Dear Jewish Fairy Godmother:

Recently I went to a Yon HaShoah service for the first time. My family
has a complicated history. My great-grandmother was hidden during
WW2 with a Catholic family by her parents. All her living relatives
perished and for most of her life she did not tell anyone, including her
Catholic husband, that she was really Jewish. After his death, she
gathered her children (among them my grandmother), and told them
that she would not ask them to change how they lived their lives, but
to honor her own family, she would ask them to tell their own children,
when they felt the children were mature enough to handle it, about
their heritage to honor the memory of her departed and to keep
knowledge alive. I know in a world of increasing globalization,
intermarriage, and more complex identities that my story isn’t all that
unique. But I grew up not knowing much about the Holocaust and I am
not much of a history buff. Can you recommend some books that can
educate me please? I started with the movie Shindler’s List and that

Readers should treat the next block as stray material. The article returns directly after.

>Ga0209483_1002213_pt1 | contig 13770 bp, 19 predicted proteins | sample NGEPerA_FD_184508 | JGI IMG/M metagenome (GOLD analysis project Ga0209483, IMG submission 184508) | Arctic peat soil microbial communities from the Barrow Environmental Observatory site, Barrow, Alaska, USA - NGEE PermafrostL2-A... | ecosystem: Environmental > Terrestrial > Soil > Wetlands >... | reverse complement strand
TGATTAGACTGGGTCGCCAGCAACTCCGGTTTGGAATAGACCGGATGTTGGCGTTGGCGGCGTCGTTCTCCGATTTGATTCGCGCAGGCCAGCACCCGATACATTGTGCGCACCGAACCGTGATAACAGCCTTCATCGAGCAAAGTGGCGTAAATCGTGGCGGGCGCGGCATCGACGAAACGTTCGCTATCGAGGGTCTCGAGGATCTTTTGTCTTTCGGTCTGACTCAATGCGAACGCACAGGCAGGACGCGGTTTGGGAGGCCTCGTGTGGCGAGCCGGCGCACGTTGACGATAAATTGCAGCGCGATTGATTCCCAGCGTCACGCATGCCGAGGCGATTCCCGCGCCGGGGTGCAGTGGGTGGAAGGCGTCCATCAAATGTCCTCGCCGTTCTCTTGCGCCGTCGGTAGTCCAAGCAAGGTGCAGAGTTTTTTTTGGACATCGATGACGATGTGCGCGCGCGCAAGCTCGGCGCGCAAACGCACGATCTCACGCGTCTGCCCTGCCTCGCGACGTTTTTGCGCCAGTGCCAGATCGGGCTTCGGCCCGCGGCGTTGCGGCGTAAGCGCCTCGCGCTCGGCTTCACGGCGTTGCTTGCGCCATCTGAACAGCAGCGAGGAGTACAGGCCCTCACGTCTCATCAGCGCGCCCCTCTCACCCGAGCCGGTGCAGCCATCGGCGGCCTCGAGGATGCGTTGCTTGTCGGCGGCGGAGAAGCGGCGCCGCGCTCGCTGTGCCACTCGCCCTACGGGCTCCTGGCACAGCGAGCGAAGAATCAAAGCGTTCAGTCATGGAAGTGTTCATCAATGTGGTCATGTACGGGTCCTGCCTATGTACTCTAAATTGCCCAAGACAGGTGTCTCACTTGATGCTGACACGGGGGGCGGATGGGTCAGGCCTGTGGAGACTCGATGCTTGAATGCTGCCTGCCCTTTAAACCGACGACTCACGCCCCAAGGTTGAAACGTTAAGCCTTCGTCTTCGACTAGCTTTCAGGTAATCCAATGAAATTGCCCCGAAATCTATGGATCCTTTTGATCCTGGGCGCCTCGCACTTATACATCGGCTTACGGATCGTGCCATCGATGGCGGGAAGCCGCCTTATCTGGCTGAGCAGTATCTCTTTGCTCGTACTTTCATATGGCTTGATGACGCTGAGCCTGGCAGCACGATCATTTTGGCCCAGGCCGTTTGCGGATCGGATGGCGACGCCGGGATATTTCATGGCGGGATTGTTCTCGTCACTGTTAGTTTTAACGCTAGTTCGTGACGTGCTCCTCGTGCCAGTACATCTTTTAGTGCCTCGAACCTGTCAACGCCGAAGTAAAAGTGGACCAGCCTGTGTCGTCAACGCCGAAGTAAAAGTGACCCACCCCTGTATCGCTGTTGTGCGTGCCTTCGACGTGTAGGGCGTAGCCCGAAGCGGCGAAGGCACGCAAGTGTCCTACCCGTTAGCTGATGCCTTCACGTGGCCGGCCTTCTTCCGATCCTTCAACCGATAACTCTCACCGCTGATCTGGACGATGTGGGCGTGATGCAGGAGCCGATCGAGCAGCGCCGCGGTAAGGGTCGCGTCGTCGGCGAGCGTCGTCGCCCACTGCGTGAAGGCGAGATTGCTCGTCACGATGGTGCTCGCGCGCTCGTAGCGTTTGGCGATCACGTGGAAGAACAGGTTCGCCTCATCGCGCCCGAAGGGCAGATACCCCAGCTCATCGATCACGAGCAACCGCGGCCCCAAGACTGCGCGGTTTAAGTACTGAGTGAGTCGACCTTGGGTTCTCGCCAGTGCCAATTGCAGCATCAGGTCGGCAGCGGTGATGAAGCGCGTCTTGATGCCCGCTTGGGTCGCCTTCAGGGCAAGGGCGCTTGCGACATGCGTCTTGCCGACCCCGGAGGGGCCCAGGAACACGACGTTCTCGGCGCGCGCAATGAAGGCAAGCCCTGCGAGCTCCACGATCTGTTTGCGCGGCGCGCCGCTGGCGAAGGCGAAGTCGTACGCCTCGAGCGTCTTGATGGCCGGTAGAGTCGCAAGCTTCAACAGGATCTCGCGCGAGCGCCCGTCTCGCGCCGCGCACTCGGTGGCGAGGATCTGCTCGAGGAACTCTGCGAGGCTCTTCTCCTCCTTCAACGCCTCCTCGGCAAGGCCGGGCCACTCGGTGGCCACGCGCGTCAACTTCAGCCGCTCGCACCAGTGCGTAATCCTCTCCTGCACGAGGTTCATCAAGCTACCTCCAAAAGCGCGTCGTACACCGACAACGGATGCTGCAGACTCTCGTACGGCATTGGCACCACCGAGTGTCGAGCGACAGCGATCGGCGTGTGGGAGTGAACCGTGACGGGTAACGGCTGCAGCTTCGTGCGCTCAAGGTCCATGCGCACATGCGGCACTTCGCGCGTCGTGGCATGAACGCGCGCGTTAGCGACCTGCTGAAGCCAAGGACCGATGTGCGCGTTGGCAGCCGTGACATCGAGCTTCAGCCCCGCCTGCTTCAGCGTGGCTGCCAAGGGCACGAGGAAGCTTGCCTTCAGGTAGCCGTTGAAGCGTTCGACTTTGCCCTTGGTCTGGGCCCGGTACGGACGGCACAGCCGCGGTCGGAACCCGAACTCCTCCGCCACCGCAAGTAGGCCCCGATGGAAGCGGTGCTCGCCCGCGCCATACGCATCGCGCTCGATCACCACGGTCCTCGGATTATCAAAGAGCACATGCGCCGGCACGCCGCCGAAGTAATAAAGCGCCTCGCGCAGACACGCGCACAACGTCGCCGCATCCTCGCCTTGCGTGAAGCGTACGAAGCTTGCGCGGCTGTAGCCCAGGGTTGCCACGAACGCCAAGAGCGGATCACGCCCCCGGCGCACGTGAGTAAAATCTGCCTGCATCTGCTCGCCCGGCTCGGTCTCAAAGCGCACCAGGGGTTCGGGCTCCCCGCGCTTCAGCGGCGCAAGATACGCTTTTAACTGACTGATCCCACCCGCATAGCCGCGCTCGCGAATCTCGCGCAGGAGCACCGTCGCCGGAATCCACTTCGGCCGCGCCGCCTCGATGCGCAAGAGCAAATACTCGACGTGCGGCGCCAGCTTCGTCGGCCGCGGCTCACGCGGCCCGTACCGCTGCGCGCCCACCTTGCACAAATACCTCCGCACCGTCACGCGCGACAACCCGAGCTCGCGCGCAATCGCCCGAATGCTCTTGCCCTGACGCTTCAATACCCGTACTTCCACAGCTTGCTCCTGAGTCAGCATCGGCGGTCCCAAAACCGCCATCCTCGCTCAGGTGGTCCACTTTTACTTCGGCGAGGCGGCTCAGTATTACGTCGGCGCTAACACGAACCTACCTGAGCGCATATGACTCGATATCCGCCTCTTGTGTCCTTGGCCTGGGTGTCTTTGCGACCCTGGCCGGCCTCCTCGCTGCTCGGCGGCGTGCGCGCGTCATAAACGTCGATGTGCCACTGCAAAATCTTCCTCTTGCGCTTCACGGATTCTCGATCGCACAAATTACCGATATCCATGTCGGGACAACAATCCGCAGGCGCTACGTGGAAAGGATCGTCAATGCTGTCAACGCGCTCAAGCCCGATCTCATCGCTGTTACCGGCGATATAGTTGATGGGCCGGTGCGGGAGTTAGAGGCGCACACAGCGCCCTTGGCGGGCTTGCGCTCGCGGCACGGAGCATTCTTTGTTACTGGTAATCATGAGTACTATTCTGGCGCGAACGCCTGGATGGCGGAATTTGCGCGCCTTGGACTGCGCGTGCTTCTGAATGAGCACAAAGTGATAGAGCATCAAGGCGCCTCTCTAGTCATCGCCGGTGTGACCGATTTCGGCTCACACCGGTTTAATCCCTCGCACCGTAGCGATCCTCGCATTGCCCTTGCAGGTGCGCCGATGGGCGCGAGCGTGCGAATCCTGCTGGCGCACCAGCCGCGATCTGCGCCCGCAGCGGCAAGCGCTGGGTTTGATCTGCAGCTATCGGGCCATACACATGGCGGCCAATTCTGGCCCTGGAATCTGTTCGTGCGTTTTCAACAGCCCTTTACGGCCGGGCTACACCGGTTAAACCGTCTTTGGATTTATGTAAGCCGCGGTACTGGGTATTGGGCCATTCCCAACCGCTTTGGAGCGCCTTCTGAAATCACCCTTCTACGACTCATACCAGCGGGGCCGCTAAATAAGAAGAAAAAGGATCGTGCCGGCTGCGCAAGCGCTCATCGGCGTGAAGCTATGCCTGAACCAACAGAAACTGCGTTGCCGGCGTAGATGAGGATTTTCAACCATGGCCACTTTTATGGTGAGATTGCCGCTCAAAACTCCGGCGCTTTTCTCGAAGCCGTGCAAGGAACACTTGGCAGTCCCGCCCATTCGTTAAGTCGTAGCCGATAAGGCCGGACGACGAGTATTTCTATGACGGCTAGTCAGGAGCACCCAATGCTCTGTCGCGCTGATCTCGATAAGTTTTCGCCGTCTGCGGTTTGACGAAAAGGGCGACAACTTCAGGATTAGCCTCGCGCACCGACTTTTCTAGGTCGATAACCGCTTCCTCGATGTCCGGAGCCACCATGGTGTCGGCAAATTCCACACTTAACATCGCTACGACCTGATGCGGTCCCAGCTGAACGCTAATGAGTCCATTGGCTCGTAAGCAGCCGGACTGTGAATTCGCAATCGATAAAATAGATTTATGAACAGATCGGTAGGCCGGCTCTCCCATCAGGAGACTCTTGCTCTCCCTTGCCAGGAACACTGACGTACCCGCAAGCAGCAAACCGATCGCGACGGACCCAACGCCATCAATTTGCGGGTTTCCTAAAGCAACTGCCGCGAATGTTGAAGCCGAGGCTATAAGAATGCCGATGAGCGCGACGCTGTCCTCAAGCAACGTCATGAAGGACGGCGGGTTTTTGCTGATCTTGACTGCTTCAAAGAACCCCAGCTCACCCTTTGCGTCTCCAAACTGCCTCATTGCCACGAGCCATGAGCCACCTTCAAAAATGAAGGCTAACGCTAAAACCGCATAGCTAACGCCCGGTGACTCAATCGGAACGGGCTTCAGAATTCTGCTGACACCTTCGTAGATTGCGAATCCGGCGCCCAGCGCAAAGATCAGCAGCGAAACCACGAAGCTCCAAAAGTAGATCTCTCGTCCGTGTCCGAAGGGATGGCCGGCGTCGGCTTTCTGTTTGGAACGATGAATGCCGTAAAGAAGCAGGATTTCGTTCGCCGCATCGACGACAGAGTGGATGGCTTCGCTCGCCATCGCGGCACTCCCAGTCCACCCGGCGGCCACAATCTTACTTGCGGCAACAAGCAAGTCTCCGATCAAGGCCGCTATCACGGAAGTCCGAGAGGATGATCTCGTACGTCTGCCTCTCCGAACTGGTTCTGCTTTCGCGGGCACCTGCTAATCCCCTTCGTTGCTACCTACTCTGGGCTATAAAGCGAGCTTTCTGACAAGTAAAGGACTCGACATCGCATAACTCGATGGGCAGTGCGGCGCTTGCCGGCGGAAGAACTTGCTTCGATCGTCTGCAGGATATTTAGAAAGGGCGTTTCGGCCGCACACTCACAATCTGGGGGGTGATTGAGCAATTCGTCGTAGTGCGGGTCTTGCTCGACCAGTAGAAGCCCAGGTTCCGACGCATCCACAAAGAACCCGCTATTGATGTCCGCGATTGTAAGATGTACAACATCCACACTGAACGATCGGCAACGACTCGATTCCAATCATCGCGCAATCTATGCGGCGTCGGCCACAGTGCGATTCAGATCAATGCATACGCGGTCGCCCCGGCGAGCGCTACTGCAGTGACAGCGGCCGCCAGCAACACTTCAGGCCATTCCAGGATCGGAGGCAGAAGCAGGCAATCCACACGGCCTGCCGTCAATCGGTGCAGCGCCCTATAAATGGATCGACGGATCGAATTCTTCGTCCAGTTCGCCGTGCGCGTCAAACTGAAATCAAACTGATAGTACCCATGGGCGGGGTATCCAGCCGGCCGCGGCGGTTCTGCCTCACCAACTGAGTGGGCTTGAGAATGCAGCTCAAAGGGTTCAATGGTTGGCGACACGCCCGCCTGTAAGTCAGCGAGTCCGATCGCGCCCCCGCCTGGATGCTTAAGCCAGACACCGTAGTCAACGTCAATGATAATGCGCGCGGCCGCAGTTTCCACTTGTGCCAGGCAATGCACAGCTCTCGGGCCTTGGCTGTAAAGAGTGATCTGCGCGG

was eye opening in a horrible scary way.


Dear Descendent:

I have a ritual that I do every year for Yom HaShoah to honor the
many relatives on both sides of my family who were murdered. I think
it is a great place for you to begin, but be forewarned, for a very slim
book it carries a huge punch. Go to a bookseller or library and find a
chronicle of the Holocaust called The Seventh Well by Fred Wander, a
French Jew who was in 25 different work camps. That and Night, by
the social justice advocate Elie Weisel, are my two favorites for
intimate portrayals of day to day life in concentration camps. Another,
far more cerebral but very much about the 20 th century post-war
diaspora, is called The Lost, by Daniel Mendelsohn, a Yale humanities
professor, who tracks down survivors of a small Polish town that a
deceased great-uncle was from.



There is a wealth of Holocaust literature, movies, art, and memoir. It
is very easy to feel overwhelmed, because the scale of murder and
suffering was so great. In addition to educating yourself, be sure to
think about other people you know who might not have the same
family history but might be as ignorant and innocent as you might
have been without what you learned about your family. We must all be
vigilant to avoid allowing the rise of contemporary anti-Semitism, in
Europe but also right here in America, to create conditions where
being targeted simply because of one’s religion can be seen as
anything other than repugnant.